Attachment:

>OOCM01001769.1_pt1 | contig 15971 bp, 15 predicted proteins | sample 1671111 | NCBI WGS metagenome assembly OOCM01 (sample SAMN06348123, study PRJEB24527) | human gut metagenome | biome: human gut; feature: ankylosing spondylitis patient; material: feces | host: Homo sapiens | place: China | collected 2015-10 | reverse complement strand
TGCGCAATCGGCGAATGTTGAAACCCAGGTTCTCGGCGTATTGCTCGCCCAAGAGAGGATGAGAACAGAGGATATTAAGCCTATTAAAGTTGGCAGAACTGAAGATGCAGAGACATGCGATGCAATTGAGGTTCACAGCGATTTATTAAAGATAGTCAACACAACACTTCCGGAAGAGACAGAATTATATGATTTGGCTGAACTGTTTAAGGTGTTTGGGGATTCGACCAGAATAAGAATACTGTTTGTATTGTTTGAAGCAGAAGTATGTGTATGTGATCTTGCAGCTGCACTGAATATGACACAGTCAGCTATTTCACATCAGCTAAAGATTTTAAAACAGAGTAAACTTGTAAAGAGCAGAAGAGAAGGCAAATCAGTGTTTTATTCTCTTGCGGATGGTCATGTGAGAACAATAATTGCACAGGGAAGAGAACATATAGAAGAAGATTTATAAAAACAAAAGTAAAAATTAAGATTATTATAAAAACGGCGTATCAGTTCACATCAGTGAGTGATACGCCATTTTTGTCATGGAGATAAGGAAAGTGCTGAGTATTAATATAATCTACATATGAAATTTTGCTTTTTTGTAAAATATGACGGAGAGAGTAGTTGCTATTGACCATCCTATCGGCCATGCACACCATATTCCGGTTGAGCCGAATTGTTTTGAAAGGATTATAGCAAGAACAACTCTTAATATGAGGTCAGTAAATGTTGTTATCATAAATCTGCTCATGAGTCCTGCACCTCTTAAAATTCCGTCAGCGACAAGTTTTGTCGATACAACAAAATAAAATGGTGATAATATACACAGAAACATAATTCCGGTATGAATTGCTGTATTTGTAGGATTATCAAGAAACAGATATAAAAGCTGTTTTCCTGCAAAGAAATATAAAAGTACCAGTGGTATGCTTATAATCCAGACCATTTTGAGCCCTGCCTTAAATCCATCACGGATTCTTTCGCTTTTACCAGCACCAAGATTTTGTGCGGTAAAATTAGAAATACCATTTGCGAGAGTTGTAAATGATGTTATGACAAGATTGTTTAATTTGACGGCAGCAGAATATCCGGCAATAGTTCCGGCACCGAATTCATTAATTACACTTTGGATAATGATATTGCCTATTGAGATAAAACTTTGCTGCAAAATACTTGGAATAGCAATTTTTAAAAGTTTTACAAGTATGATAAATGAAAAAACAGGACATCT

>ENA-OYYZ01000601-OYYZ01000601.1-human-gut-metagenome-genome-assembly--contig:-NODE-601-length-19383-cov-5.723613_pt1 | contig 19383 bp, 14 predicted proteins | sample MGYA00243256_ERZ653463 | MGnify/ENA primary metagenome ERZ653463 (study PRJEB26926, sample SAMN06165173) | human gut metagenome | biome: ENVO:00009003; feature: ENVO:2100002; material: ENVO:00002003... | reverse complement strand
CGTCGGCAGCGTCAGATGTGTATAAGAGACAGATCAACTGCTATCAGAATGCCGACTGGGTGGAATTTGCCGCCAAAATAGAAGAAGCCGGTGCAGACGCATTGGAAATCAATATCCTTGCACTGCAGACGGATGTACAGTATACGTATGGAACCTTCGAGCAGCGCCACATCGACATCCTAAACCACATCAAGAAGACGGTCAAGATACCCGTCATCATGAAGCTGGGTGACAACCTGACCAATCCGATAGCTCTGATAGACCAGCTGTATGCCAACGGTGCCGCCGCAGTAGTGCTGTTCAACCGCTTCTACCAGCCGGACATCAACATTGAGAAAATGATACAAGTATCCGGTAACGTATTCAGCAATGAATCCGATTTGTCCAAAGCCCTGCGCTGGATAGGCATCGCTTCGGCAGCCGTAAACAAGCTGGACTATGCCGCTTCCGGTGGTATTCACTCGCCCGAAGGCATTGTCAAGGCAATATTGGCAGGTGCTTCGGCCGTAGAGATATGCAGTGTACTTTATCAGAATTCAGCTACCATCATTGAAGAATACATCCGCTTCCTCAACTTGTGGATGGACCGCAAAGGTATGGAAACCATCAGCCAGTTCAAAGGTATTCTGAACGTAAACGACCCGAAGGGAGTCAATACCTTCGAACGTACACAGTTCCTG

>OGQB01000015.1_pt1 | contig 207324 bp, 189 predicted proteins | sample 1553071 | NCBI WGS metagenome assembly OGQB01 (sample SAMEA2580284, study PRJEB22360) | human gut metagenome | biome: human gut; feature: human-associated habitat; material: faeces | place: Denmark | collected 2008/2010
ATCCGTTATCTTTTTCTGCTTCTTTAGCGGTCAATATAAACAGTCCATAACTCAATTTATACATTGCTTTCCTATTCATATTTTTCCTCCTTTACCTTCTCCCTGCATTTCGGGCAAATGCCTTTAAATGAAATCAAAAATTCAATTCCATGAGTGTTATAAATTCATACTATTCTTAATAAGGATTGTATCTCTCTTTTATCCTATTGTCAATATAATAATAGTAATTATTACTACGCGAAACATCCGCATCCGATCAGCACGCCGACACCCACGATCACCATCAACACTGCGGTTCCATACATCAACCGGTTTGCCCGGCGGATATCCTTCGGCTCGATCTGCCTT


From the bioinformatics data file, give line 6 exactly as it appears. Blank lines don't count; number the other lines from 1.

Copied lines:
ATCCGTTATCTTTTTCTGCTTCTTTAGCGGTCAATATAAACAGTCCATAACTCAATTTATACATTGCTTTCCTATTCATATTTTTCCTCCTTTACCTTCTCCCTGCATTTCGGGCAAATGCCTTTAAATGAAATCAAAAATTCAATTCCATGAGTGTTATAAATTCATACTATTCTTAATAAGGATTGTATCTCTCTTTTATCCTATTGTCAATATAATAATAGTAATTATTACTACGCGAAACATCCGCATCCGATCAGCACGCCGACACCCACGATCACCATCAACACTGCGGTTCCATACATCAACCGGTTTGCCCGGCGGATATCCTTCGGCTCGATCTGCCTT